With this project I wanted to experiment with generating a dungeon out of premade pieces and create a system that made it easy to make any new room I wanted. The goal was to create a proof of concept that would not set strict rules for the user.
I also decided to add my Stargate project to the dungeon generator in order to showcase the flexibility of the stargate system. If you have not read about it yet, you can do that here.
The player character I something I made for a previous assignment. I used free assets from the marketplace to create the animation blueprint. I scripted the rest of the character myself.
Deciding an Approach
There are many ways to randomly generate a dungeon. I had some criteria for the kind of generator I wanted;
The dungeon is NOT generated on a grid
The rooms can be any shape or size
The rooms can have any number of connections above 0.
The rooms must be premade blueprints so that they support scalable scripting
Not using a grid and using any shape I want goes hand in hand. It does make the idea of a goal a bit harder to achieve since I must make sure that the end room is reachable from the start room.
The best approach I could think of was a snake-like system. I would place a start room, and then place rooms one after the other creating a long chain of rooms. This would create a long chain of rooms that had a start and end room.
Then I would take each room that had an empty connection and make another snake from that starting point.
For the first iteration I decided it would be easier to try the system out on a grid and a fixed square size on the rooms. That way I could quickly make some rooms and place them without worrying if they would fit next to each other.
The system looked promising, but one thing I overlooked was that I would not be able to have any rooms looping back after I moved away from the square rooms and grid. The loops in this iteration was not intended anyway so I decided to accept that my generator would not create any loops.
The second iteration required me to set up the system I would use to build the rooms and then how they would connect to each other. I could no longer rely on the convenience of the grid.
Creating the Rooms
Unreal has a nice pre-made system for creating instances of levels that you can move around and rotate. I would make each room as its own level, then create an instance and move it to the correct location. However, there is no way to access actors per level, so rotating the levels and offsetting them to the correct piece would be almost impossible without some very extensive and ugly scripting.
I needed the component system of a blueprint, but it did not want to build the rooms inside of a blueprint because that would be very slow and tedious.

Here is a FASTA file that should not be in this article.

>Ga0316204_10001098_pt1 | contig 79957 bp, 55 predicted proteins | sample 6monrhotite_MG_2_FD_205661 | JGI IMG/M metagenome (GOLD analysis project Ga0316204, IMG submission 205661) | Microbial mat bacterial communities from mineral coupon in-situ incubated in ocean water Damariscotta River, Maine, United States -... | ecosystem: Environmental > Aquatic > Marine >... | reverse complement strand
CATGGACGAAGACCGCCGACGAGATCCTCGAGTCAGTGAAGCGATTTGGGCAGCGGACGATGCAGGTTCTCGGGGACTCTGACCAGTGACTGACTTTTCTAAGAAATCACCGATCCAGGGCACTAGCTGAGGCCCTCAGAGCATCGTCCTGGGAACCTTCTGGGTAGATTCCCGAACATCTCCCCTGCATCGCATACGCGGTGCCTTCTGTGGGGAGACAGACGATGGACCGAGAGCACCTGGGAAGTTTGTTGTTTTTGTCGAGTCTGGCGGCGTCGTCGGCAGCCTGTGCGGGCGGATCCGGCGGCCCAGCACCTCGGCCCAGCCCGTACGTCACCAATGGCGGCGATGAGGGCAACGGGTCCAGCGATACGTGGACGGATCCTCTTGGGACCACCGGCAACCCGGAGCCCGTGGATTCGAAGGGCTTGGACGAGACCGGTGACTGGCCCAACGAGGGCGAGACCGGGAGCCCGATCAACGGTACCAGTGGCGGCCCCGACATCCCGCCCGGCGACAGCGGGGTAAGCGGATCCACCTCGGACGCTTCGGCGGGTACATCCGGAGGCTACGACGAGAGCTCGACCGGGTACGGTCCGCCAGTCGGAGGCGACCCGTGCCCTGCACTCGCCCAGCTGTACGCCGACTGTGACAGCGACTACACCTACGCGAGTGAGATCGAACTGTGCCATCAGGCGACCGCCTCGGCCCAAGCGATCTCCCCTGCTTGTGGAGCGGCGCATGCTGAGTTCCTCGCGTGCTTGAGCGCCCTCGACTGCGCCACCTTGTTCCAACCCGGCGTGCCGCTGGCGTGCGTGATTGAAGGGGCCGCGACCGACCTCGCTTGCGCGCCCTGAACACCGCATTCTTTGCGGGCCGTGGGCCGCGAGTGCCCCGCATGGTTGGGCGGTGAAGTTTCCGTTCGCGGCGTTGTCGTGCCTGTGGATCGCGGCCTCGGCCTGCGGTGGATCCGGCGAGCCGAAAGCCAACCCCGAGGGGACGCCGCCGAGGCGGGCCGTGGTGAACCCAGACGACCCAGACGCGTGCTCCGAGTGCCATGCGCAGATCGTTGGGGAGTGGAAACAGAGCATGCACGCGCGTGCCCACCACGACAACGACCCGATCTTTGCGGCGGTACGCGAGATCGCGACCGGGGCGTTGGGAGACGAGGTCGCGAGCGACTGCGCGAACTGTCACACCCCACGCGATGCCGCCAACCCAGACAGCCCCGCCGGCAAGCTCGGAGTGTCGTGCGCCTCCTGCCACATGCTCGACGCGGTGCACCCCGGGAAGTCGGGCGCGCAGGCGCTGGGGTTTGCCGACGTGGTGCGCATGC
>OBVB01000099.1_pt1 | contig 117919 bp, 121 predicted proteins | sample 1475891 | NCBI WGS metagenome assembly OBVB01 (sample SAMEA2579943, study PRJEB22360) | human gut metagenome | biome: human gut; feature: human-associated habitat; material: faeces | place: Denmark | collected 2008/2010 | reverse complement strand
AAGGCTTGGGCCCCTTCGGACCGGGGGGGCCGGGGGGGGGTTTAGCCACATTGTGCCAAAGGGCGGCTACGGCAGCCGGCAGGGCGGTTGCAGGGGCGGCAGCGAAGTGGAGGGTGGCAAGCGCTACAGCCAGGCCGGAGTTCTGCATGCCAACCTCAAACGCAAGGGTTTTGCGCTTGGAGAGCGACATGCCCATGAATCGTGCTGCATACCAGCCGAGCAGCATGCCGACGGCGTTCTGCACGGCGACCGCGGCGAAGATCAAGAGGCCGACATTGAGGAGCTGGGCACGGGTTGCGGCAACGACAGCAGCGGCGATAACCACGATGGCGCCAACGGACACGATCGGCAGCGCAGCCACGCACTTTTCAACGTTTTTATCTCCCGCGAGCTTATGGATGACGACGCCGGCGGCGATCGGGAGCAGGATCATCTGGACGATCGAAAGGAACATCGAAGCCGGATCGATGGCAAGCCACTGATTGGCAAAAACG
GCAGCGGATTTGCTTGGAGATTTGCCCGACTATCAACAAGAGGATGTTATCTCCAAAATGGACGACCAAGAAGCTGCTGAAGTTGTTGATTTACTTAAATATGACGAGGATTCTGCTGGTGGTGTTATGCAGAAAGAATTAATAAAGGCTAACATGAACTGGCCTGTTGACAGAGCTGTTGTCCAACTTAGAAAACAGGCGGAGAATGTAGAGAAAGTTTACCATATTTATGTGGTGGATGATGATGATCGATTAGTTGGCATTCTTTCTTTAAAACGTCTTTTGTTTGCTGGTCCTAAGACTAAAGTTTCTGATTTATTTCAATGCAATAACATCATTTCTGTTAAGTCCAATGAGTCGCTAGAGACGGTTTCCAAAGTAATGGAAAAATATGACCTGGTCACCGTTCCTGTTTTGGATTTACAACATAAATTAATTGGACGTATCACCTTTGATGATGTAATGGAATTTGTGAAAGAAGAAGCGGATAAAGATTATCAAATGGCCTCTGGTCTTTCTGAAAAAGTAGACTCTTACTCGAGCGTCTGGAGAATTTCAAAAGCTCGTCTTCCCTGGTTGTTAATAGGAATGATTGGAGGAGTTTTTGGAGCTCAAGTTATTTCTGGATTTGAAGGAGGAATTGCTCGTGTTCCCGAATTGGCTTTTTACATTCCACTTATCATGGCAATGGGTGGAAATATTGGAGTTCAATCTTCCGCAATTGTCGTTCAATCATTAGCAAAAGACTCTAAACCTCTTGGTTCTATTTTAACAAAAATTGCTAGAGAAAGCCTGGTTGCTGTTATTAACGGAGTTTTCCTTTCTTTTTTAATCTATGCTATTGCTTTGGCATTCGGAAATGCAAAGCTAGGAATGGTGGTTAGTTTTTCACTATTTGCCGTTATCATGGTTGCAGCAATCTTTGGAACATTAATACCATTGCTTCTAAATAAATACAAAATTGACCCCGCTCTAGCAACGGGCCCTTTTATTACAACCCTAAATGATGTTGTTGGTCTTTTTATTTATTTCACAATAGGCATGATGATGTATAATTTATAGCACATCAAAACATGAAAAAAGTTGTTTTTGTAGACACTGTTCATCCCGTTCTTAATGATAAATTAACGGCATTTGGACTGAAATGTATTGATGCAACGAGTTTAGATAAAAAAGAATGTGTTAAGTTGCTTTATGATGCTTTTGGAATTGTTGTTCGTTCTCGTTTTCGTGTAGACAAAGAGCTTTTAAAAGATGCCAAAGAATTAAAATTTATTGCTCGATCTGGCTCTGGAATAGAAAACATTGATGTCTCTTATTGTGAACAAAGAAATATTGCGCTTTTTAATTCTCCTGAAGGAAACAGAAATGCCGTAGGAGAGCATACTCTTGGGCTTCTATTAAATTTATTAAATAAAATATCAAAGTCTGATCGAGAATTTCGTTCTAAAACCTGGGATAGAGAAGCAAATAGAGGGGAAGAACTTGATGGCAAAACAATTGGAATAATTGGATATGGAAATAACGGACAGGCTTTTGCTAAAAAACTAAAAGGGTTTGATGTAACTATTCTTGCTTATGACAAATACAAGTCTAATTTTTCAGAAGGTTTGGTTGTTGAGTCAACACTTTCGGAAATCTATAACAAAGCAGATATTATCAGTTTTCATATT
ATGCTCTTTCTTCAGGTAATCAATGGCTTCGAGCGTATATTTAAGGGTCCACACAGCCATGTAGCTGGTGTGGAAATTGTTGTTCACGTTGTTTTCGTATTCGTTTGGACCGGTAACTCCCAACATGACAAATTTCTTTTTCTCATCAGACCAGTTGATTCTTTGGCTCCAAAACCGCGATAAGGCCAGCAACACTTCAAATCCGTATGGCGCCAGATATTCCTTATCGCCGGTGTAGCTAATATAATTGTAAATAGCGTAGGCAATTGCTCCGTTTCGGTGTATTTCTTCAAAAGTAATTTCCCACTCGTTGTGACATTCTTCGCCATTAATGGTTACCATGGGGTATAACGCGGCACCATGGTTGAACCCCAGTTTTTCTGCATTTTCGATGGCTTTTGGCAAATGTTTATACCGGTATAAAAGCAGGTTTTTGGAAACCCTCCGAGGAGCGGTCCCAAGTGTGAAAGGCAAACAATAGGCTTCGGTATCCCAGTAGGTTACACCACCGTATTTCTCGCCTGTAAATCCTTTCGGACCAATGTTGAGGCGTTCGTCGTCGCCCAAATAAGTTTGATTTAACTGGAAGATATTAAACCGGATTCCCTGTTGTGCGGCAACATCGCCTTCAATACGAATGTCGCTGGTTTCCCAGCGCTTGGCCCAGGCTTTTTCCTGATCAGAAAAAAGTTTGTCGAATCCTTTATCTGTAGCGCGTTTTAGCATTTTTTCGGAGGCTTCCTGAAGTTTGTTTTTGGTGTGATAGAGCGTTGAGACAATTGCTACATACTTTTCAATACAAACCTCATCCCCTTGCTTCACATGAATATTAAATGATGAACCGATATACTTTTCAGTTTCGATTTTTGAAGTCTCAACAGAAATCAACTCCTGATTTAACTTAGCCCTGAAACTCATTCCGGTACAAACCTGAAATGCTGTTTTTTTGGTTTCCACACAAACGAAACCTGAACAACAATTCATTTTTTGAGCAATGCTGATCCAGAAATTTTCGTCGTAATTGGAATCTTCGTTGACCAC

I took a lesson out of the object-oriented programming book and made a parent master room that would contain all the necessary code to find offsets and connections. When I wanted to create a new room all I would need to do build it as a regular level then convert all the actors into a blueprint class that inherited from that master room.
The master room has info on all the connections points and if they are occupied or not. The generator would only have to ask for a free connection and pass the location and rotation of said connection to the newly created room and the master room handles the alignment process
The anchor component is a custom component I use to tell the master room where the connections are. It has a world transform and a boolean that keeps track if it is connected or not.
Since I used the same doorway-mesh for all the connections I set-up two sockets I could snap my anchors to. This will ensure that my connections are always perfectly aligned every time.
A limitation with this is that I can only use one doorway, but I feel like it is a nice compromise for having such an easy set-up.
I place anchors after the rooms have been converted to a child of the master room.
Result of replacing the temporary tiles with rooms
When the generator places a room, it checks if that room can fit by doing a box trace on the desired location, if there is anything in the way I tried to place another room until it either succeeds or runs out of rooms. This often leads to awkward dead-ends and not very satisfying gameplay.
I tried to fix it by creating a very small room that could fit almost anywhere that would serve as a small reward for the player.
The process of creating blueprints from rooms is in its current state very prone to user error and could be improved on a lot, but it serves its pupose as a proof of concept.
The generator itself is very basic and not very customizable in turns of what parameters you can tweak. Unfortunately, implementing things like, room sizes, multiple floors and loops was not in the scope of this project.
I am however very pleased with the anchor and room system. It feels very robust and expandable, which is what I strive for with my creations.